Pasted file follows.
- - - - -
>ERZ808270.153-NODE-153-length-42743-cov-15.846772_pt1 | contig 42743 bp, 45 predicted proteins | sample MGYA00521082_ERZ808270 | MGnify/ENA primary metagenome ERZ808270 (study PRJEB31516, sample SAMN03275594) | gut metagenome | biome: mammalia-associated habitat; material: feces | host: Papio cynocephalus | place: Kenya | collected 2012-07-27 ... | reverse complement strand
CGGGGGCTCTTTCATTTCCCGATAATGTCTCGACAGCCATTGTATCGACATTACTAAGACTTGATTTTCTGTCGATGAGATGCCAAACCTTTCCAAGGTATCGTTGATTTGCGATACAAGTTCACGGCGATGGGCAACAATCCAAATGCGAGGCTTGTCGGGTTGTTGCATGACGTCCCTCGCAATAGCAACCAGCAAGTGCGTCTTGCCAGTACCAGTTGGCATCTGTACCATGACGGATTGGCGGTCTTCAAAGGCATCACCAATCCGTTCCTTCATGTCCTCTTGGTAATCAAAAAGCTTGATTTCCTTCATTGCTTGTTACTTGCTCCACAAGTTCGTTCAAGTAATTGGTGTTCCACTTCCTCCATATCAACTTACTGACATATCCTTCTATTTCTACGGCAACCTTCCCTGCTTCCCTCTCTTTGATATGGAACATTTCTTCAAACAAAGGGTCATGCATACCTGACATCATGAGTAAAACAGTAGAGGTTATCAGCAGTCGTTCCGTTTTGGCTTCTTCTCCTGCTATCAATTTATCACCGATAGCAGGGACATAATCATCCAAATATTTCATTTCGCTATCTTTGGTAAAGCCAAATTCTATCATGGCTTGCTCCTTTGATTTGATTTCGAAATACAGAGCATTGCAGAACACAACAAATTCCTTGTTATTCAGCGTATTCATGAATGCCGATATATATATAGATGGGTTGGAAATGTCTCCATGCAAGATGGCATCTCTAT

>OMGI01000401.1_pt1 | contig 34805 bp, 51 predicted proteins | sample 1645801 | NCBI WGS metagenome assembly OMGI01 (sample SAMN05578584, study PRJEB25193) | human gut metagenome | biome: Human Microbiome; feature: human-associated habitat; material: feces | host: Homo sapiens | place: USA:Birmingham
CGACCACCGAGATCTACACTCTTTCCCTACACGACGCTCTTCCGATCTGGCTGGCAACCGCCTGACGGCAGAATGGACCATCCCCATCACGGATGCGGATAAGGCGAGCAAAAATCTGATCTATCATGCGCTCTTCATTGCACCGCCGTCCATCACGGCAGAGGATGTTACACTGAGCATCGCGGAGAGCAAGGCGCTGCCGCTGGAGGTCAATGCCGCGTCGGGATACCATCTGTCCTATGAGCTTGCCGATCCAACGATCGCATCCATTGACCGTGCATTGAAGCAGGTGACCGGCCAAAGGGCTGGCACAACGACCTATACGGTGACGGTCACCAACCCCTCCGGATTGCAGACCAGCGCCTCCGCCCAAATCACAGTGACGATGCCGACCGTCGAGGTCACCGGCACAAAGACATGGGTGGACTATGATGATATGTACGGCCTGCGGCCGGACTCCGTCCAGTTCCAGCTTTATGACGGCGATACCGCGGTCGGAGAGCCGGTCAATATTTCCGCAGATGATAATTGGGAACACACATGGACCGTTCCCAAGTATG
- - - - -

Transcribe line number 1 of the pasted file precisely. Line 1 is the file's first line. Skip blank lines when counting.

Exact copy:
>ERZ808270.153-NODE-153-length-42743-cov-15.846772_pt1 | contig 42743 bp, 45 predicted proteins | sample MGYA00521082_ERZ808270 | MGnify/ENA primary metagenome ERZ808270 (study PRJEB31516, sample SAMN03275594) | gut metagenome | biome: mammalia-associated habitat; material: feces | host: Papio cynocephalus | place: Kenya | collected 2012-07-27 ... | reverse complement strand